The Wolf of Gubbio

Wolf of GubbioIn the city of Gubbio, where St. Francis lived for some time, was a wolf “terrifying and ferocious, who devoured men as well as animals”. Francis had compassion upon the townsfolk, and went up into the hills to find the wolf. Soon, fear of the animal had caused all his companions to flee, though the saint pressed on. When he found the wolf, he made the sign of the cross and commanded the wolf to come to him and hurt no one. Miraculously the wolf closed his jaws and lay down at the feet of St. Francis.

“Brother Wolf, thou doest much harm in these parts and thou hast done great evil…” said Francis. “All these people accuse you and curse you…But brother wolf, I would make peace between you and the people.”

“As thou art willing to make this peace, I promise thee that thou shalt be fed every day by the inhabitants of this land so long as thou shalt live among them; thou shalt no longer suffer hunger, as it is hunger which has made thee do so much evil; but if I obtain all this for thee, thou must promise, on thy side, never again to attack any animal or any human being; dost thou make this promise?”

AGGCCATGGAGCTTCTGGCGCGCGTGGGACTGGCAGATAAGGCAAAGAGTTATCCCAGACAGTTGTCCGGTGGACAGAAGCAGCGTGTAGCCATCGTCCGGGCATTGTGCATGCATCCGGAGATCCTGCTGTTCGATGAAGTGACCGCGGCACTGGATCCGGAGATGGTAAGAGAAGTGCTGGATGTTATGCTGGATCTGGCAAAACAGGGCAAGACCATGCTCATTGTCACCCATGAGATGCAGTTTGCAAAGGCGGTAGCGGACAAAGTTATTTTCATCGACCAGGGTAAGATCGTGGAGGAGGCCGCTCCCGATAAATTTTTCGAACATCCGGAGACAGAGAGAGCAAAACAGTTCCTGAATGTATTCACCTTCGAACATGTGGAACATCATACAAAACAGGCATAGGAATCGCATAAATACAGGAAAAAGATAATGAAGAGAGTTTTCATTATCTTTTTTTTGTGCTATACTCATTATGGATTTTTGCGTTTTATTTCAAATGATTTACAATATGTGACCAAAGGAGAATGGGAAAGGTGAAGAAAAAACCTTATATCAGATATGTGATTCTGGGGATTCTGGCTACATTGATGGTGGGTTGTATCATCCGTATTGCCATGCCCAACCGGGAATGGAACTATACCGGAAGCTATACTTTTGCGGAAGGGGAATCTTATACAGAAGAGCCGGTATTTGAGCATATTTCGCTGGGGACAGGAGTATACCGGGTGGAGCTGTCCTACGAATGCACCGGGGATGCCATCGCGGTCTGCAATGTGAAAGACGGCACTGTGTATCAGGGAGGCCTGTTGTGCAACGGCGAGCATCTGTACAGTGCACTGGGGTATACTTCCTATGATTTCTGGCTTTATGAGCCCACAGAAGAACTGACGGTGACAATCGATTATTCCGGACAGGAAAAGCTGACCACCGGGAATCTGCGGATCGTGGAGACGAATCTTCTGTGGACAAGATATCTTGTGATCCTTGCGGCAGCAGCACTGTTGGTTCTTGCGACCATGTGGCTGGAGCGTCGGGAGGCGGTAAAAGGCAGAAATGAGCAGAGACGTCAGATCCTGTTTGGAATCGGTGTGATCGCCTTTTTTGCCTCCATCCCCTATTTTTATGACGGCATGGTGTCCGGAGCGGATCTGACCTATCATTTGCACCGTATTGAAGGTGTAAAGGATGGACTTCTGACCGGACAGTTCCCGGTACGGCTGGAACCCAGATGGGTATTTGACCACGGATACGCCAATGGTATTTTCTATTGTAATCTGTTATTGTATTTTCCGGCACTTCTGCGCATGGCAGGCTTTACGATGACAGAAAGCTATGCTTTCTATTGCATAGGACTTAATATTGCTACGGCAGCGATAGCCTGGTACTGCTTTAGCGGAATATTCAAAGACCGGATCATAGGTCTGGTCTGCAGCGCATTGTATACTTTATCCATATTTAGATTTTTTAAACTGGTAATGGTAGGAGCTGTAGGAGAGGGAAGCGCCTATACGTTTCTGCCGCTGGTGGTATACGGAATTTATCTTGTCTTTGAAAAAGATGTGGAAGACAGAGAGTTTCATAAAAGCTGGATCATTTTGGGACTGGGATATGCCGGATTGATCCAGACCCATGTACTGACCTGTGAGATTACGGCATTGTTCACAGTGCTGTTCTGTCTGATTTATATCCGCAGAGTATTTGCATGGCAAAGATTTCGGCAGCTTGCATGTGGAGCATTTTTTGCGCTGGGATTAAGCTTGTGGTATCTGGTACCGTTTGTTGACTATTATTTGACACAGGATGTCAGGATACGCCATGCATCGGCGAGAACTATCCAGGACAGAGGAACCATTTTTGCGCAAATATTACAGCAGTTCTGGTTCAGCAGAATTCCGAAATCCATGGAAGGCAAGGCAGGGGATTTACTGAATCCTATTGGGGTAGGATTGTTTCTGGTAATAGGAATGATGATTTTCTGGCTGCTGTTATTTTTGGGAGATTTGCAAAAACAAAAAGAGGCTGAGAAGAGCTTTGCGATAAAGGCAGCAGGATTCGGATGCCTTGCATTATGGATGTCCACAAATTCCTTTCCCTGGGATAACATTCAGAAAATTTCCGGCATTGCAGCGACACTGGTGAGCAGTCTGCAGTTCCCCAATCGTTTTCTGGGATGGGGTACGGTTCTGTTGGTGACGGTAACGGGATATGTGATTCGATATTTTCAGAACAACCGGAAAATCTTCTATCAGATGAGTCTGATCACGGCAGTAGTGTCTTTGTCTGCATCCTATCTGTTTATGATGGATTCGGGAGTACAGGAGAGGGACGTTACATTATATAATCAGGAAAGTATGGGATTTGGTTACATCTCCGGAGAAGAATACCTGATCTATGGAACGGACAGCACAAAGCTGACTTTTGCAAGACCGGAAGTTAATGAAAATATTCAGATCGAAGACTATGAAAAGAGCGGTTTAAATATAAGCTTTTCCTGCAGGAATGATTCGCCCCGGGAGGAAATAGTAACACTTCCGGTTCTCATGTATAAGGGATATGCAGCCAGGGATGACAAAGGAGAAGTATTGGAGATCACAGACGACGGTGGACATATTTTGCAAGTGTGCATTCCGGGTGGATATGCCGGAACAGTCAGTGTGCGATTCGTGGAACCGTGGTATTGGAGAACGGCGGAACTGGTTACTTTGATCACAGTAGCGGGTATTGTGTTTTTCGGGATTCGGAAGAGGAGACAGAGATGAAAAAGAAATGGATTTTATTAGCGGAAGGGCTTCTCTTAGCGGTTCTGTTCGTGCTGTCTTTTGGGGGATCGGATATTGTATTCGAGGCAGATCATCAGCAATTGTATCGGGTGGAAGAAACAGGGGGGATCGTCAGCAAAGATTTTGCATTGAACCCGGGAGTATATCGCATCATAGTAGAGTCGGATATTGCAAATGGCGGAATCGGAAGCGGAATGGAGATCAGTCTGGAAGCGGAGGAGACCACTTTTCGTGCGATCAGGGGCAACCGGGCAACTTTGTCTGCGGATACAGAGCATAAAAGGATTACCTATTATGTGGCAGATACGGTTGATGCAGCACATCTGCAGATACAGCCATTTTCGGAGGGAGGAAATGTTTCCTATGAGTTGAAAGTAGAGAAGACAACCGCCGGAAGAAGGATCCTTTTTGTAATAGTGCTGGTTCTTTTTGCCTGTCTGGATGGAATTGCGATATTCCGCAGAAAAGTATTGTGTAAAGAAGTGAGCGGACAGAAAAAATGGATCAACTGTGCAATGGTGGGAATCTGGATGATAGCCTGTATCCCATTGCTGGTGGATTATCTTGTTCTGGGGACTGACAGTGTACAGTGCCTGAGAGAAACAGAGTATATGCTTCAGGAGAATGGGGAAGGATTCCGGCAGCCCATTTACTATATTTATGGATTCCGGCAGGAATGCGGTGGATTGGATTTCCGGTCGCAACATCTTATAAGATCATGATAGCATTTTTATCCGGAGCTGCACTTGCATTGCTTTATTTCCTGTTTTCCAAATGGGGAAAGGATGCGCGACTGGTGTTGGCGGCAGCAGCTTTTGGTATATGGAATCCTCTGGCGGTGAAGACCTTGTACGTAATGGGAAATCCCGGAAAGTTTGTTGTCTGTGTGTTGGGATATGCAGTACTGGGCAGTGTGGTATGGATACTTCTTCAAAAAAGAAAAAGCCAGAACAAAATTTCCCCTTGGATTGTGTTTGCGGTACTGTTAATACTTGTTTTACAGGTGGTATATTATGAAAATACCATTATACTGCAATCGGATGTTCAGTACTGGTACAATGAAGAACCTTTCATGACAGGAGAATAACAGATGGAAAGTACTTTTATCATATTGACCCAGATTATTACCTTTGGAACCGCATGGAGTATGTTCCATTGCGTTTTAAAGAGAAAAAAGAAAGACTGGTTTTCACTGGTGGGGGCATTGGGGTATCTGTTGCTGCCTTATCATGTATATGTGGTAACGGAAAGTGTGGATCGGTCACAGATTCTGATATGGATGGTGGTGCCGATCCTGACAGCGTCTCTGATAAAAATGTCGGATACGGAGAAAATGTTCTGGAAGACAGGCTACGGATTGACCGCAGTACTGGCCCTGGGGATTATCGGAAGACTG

In agreement the wolf placed one of its forepaws in Francis’ outstretched hand, and the oath was made. Francis then commanded the wolf to return with him to Gubbio.

Meanwhile the townsfolk, having heard of the miracle, gathered in the city marketplace to await Francis and his companion, and were shocked to see the ferocious wolf behaving as though his pet. When Francis reached the marketplace he offered the assembled crowd an impromptu sermon with the tame wolf at his feet. He is quoted as saying: “How much we ought to dread the jaws of hell, if the jaws of so small an animal as a wolf can make a whole city tremble through fear?”

Gubbio was freed from the menace of the predator. Francis, ever the lover of animals, even made a pact on behalf of the town dogs, that they would not bother the wolf again.

Image: Saint Francis instructs the Wolf, Carl Weidemeyer-Worpswede, 1911

Godspeed, Bandit.


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